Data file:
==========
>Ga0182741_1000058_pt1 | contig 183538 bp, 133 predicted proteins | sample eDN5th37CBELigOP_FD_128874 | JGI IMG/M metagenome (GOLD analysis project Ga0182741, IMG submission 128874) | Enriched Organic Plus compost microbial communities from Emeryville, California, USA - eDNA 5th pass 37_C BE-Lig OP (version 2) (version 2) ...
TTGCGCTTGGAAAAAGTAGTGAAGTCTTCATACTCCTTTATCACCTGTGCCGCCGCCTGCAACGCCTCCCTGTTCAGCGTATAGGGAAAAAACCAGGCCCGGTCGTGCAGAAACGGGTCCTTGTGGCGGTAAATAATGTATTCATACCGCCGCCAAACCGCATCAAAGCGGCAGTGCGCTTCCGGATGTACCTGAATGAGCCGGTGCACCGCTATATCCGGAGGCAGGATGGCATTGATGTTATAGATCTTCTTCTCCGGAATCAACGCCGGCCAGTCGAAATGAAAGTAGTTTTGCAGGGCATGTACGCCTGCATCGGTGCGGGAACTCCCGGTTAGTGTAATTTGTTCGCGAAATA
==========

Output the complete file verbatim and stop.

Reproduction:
>Ga0182741_1000058_pt1 | contig 183538 bp, 133 predicted proteins | sample eDN5th37CBELigOP_FD_128874 | JGI IMG/M metagenome (GOLD analysis project Ga0182741, IMG submission 128874) | Enriched Organic Plus compost microbial communities from Emeryville, California, USA - eDNA 5th pass 37_C BE-Lig OP (version 2) (version 2) ...
TTGCGCTTGGAAAAAGTAGTGAAGTCTTCATACTCCTTTATCACCTGTGCCGCCGCCTGCAACGCCTCCCTGTTCAGCGTATAGGGAAAAAACCAGGCCCGGTCGTGCAGAAACGGGTCCTTGTGGCGGTAAATAATGTATTCATACCGCCGCCAAACCGCATCAAAGCGGCAGTGCGCTTCCGGATGTACCTGAATGAGCCGGTGCACCGCTATATCCGGAGGCAGGATGGCATTGATGTTATAGATCTTCTTCTCCGGAATCAACGCCGGCCAGTCGAAATGAAAGTAGTTTTGCAGGGCATGTACGCCTGCATCGGTGCGGGAACTCCCGGTTAGTGTAATTTGTTCGCGAAATA